OLIVER AND COMPANY – 20th ANNIVERSARY EDITION (1988)
Featuring the voices of Joey Lawrence, Billy Joel, Cheech Marin, Richard Mulligan, Roscoe Lee Browne, Sheryl Lee Ralph, Dom DeLuise, Taurean Blacque, Carl Weintraub, Robert Loggia, Natalie Gregory, William Glover, Bette Midler, Frank Welker and Jonathan Brandis.
Screenplay by Jim Cox & Timothy J. Disney & James Mangold.
Directed by George Scribner.
Distributed by Walt Disney Pictures. 74 minutes. Rated G.
Oliver and Company came along during a strange time for Disney’s legendary animation division. The cartoons were still coming out regularly enough, however there was a slapdash quality – the animations were not quite up to the studio’s legendary standards. That would change a mere year later when The Little Mermaid came out, leading to a hot streak of classics including Beauty and the Beast, Aladdin and The Lion King.
Oliver and Company was at the tail end of the down period – and in the finished product you can see both the problems which were tying Disney cartoons down and the enormous steps that the studio was taking to improve its rep. Looking back twenty years later, Oliver and Company is a better film than it ever really got credit for, but it is still a far cry from the highs which would come out of the Pen and Ink Building very soon afterwards.
On the plus side, there was obviously a lot of time and talent spent on the movie. Like the classics that were coming along (and a lot of past favorites), it was a newfangled loose variation of a classic story – in this case Charles Dickens’ novel Oliver Twist. That is if you can picture Oliver as a cute kitten, Bill Sykes as a local mobster and The Artful Dodger as a streetwise mutt.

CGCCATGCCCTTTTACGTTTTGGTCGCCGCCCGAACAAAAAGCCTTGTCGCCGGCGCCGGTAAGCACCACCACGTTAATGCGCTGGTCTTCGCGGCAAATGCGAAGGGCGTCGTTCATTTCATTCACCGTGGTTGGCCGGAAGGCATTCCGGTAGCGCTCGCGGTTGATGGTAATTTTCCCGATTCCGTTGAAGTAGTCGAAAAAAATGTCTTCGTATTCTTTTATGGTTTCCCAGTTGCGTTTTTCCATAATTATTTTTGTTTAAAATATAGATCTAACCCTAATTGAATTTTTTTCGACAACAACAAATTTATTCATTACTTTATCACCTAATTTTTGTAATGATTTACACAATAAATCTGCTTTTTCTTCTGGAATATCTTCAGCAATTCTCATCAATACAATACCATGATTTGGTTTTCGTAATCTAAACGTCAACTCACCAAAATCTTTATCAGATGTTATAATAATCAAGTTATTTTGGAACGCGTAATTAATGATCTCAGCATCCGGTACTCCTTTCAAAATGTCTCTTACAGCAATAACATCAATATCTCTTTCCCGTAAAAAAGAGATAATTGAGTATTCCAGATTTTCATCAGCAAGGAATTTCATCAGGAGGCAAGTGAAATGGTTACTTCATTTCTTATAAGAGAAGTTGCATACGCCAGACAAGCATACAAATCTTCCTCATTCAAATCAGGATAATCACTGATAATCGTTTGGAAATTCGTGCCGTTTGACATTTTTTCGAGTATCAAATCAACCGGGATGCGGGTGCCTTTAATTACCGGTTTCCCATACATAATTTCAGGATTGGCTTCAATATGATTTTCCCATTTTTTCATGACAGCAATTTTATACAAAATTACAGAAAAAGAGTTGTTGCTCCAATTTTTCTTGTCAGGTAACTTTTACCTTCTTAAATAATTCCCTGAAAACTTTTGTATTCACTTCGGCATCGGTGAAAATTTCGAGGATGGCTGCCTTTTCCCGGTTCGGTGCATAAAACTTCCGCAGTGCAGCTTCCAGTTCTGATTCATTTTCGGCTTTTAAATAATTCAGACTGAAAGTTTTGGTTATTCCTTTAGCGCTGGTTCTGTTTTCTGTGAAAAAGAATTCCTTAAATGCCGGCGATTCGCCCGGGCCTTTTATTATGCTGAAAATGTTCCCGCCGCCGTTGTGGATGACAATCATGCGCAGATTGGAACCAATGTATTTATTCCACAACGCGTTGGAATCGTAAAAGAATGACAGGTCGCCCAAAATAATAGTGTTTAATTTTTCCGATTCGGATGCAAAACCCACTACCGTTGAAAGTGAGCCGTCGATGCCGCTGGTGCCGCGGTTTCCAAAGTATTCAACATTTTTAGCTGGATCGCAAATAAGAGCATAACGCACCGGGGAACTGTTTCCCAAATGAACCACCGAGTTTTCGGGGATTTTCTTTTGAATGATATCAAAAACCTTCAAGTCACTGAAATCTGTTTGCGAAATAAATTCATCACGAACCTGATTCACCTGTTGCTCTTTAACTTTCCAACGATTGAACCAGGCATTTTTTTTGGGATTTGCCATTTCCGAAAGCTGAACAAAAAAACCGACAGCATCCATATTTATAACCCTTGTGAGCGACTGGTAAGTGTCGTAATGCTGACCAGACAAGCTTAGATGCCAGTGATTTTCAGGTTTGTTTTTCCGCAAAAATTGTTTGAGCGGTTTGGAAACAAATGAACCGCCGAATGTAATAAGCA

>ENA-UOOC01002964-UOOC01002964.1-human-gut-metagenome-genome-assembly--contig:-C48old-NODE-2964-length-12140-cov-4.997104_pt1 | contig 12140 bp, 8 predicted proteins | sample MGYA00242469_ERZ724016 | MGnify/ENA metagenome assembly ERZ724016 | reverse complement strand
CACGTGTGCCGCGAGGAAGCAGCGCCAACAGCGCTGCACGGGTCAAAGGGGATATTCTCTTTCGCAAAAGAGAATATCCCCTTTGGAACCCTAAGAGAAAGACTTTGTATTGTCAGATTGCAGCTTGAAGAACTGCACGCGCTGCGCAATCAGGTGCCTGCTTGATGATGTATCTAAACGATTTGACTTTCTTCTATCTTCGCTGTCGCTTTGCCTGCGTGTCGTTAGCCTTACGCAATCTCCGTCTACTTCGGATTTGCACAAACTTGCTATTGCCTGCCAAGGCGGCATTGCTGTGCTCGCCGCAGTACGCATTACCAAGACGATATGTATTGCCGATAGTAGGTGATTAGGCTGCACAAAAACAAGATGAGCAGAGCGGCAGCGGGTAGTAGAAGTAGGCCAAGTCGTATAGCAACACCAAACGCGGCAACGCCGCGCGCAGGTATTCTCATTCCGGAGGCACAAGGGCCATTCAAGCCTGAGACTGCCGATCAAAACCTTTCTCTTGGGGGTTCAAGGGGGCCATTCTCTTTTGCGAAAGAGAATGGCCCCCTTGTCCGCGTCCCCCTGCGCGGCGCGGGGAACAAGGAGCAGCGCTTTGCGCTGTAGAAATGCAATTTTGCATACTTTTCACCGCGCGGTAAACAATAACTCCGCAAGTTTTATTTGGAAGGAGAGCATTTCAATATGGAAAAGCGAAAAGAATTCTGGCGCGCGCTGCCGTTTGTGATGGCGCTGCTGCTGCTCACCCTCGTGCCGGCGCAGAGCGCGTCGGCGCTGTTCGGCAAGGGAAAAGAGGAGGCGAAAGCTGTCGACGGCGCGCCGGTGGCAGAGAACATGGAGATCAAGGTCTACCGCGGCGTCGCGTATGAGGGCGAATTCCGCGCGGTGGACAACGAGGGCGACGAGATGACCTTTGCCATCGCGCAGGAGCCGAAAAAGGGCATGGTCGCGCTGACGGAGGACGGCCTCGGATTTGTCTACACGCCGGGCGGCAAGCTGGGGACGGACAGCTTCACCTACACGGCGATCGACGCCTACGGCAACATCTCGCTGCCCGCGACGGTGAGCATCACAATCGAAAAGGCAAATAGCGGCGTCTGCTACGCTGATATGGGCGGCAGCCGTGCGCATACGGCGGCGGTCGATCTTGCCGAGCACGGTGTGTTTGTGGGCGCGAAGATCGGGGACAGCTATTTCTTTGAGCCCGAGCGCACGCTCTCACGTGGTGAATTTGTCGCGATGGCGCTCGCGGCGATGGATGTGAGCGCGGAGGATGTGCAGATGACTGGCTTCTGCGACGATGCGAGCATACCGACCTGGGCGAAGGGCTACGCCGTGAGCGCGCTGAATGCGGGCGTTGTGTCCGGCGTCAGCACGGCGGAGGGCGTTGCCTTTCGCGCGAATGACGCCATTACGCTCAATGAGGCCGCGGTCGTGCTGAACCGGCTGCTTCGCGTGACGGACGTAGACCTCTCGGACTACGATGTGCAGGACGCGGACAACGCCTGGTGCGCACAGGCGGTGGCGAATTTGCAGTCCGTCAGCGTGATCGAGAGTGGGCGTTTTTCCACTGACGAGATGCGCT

The lyrics were provided mostly by Howard Ashman – who would go on to do the music for Mermaid, Beauty and Aladdin before dying way too young. Some of the songs were performed by the then-huge Billy Joel – who also voiced the Artful Dodger – and the theme song was done by a similarly red-hot Huey Lewis. Barry Manilow, Bette Midler and Ruth Pointer (of the Pointer Sisters) all participated in the music, as well. The music is mostly good, but it does have a strong late-80s sound that makes it a little dated. There are no timeless tunes like “A Whole New World” or “Kiss the Girl” here.
Some real serious actors were pulled in to do the voices, including Joel, then-child star Joey Lawrence as Oliver, Dom DeLuise, Cheech Marin, Richard Mulligan, Sheryl Lee Ralph and Robert Loggia.
Also, one of the screenwriters was James Mangold – who would go on to be known as the writer/director of such esteemed films as Walk the Line, 3:10 to Yuma, Cop Land and Girl, Interrupted.
On the negative side, the animation is shaky – to be charitable. The main character is adorable and most of the dogs are cute, too, but the human characters are rather poorly imagined. The New York City backgrounds are particularly sketchy, not capturing the magic or majesty of the city and backgrounds – in the way that would quickly become once again the standard for the Disney animators. The occasional drawings of the World Trade Center – even if not drawn all that well – still bring a lump in the throat, though for a tragic reason that has nothing to do with the film. Still, too much of this appears like it was done on the cheap – and it shows.
However, the basic storyline is a strong one – orphan kitty lost in the big city falls in with a rough and tumble group of dog street thieves and eventually finds the love of a rich and fabulous family. The voice work is very good, the writing is relatively interesting… and did I mention how cute the little cat at the heart of the story was? I know I did, but it bears repeating. Adorable, just adorable.
Oliver and Company is certainly not on a level of the Disney classics, but as a kid’s film it’s well worth the time.
Jay S. Jacobs
Copyright ©2009 PopEntertainment.com. All rights reserved. Posted: January 23, 2009.